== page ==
The surprising relationship between mindset and getting old.
In 1979, psychologist Ellen Langer and her students carefully refurbished an old monastery in Peterborough, New Hampshire, to resemble a place that would have existed two decades earlier. They invited a group of elderly men in their late 70s and early 80s to spend a week with them and live as they did in 1959, “a time when an IBM computer filled a whole room and panty hose had just been introduced to U.S. women,” Langer wrote. Her idea was to return the men, at least in their minds, to a time when they were younger and healthier—and to see if it had physiological consequences.
Every day Langer and her students met with the men to discuss “current” events. They talked about the first United States satellite launch, Fidel Castro entering Havana after his march across Cuba, and the Baltimore Colts winning the NFL championship game. They discussed “current” books: Ian Fleming’s Goldfinger and Leon Uris’ Exodus. They watched Ed Sullivan and Jack Benny and Jackie Gleason on a black-and-white TV, listened to Nat King Cole on the radio, and saw Marilyn Monroe inSome Like It Hot. Everything was transporting the men back to 1959.
When Langer studied the men after a week of such sensory and mindful immersion in the past, she found that their memory, vision, hearing, and even physical strength had improved. She compared the traits to those of a control group of men, who had also spent a week in a retreat. The control group, however, had been told the experiment was about reminiscing. They were not told to live as if it were 1959. The first group, in a very objective sense, seemed younger. The team took photographs of the men before and after the experiment, and people who knew nothing about the study said the men looked younger in the after-pictures, says Langer, who today is a professor of psychology at Harvard University.
Langer’s experiment was a tantalizing demonstration that our chronological age based on our birthdate is a misleading indicator of aging. Langer, of course, was tackling the role of the mind in how old we feel and act. Since her study, others have taken a more objective look at the aging body. The goal is to determine an individual’s “biological age,” a term that aims to capture the body’s physiological development and decline with time, and predict, with reasonable accuracy, the risks of disease and death. As scientists have worked to pinpoint a person’s biological age, they have learned that organs and tissues often age differently, making it difficult to reduce biological age to a single number. They have also made a discovery that echoes Langer’s work. How old we feel—our subjective age—can influence how we age. Where age is concerned, the pages torn off a calendar do not tell the whole story.
While we intuitively know what it means to grow old, precise definitions of aging haven’t been easy to come by. In 1956, British gerontologist and author Alex Comfort (later famous for writing The Joy of Sex) memorably defined senescence as “a decrease in viability and an increase in vulnerability.” Any given individual, he wrote, would die from “randomly distributed causes.” Evolutionary biologists think of aging as something that reduces our ability to survive and reproduce because of “internal physiological deterioration.” Such deterioration, in turn, can be understood in terms of cellular functions: The older the cells in an organ, the more likely they are to stop dividing and die, or develop mutations that lead to cancer. This leads us to the idea that our bodies may have a true biological age.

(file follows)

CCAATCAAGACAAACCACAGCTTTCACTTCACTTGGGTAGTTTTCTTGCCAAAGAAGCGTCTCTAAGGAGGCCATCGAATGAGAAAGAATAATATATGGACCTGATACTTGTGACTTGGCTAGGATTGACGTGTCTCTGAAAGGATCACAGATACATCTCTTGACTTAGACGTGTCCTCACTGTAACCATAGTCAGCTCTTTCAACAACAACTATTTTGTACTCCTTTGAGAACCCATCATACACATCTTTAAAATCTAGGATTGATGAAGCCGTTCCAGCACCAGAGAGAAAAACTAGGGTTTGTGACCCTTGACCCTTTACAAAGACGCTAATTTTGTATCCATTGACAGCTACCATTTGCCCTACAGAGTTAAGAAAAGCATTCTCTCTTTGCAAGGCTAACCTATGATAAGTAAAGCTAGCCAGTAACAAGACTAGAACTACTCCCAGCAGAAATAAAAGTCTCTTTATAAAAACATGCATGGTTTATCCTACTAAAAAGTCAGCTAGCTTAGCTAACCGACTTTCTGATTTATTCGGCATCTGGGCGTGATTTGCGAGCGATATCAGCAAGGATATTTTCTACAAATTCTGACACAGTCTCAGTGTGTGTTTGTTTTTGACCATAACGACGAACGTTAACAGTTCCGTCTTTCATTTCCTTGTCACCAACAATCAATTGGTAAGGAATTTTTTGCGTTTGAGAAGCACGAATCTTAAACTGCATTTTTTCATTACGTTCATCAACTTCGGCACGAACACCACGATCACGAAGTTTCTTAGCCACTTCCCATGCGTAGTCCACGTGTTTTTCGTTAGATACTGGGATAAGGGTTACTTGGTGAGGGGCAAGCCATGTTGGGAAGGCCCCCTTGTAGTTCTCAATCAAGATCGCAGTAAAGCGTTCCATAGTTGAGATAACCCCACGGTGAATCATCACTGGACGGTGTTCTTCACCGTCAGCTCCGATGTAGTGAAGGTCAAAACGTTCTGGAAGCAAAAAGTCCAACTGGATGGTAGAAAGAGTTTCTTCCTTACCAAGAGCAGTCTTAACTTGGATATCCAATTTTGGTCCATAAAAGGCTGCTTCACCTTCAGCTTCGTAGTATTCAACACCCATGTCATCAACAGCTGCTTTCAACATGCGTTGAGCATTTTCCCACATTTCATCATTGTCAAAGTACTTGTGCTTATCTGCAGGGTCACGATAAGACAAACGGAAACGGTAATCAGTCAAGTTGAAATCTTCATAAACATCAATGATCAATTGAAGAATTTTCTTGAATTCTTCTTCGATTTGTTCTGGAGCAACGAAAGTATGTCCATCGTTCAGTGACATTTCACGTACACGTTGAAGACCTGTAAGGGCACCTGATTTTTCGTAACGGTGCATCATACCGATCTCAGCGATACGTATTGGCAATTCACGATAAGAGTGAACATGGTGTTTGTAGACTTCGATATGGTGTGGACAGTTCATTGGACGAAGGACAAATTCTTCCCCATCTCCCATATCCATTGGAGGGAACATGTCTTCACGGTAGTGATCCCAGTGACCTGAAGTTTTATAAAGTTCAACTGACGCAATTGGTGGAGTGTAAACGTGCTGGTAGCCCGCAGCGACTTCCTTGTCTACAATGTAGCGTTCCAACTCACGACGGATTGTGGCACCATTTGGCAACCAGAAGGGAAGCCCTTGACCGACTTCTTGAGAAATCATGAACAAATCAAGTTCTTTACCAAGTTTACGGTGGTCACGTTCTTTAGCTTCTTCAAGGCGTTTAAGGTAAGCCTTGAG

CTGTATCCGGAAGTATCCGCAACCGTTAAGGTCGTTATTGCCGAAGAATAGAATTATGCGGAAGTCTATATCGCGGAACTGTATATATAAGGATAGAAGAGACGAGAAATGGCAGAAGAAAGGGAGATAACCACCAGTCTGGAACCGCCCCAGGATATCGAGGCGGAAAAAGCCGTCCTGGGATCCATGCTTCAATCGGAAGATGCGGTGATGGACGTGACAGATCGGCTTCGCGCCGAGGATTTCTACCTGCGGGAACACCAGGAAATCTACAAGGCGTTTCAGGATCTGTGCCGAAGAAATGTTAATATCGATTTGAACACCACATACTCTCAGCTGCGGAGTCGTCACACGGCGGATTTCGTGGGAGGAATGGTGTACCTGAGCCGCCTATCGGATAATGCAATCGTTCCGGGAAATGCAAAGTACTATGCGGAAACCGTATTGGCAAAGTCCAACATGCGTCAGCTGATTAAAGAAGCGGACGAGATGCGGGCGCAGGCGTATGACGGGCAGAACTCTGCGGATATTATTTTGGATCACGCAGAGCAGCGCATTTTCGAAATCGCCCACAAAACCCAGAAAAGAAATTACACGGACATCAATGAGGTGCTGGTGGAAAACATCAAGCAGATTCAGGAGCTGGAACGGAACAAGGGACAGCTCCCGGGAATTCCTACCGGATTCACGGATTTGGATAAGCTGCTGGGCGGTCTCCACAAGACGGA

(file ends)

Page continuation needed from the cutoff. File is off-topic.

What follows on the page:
How old we feel—our subjective age—can influence how we age. Where age is concerned, the pages torn off a calendar do not tell the whole story.
The road to determining that age, though, has not been a straight one. One approach is to look for so-called biomarkers of aging, something that’s changing in the body and can be used as a predictor of the likelihood of being struck by age-related diseases or of how much longer one has left to live. An obvious set of biomarkers could be attributes like blood pressure or body weight. Both tend to go up as the body ages. But they are unreliable. Blood pressure can be affected by medication and body weight depends on lifestyle and diet, and there are people who certainly don’t gain weight as they age.
In the 1990s, one promising biomarker stood out: stretches of DNA called telomeres. They appear at the ends of chromosomes, serving as caps that protect the chromosomes from fraying. Telomeres have often been likened to the plastic tips that similarly protect shoelaces. It turns out that telomeres themselves get shorter and shorter each time a cell divides. And when the telomere shortens beyond a point, the cell dies. There’s a strong relationship between telomere length and health and diseases, such as cancer and atherosclerosis…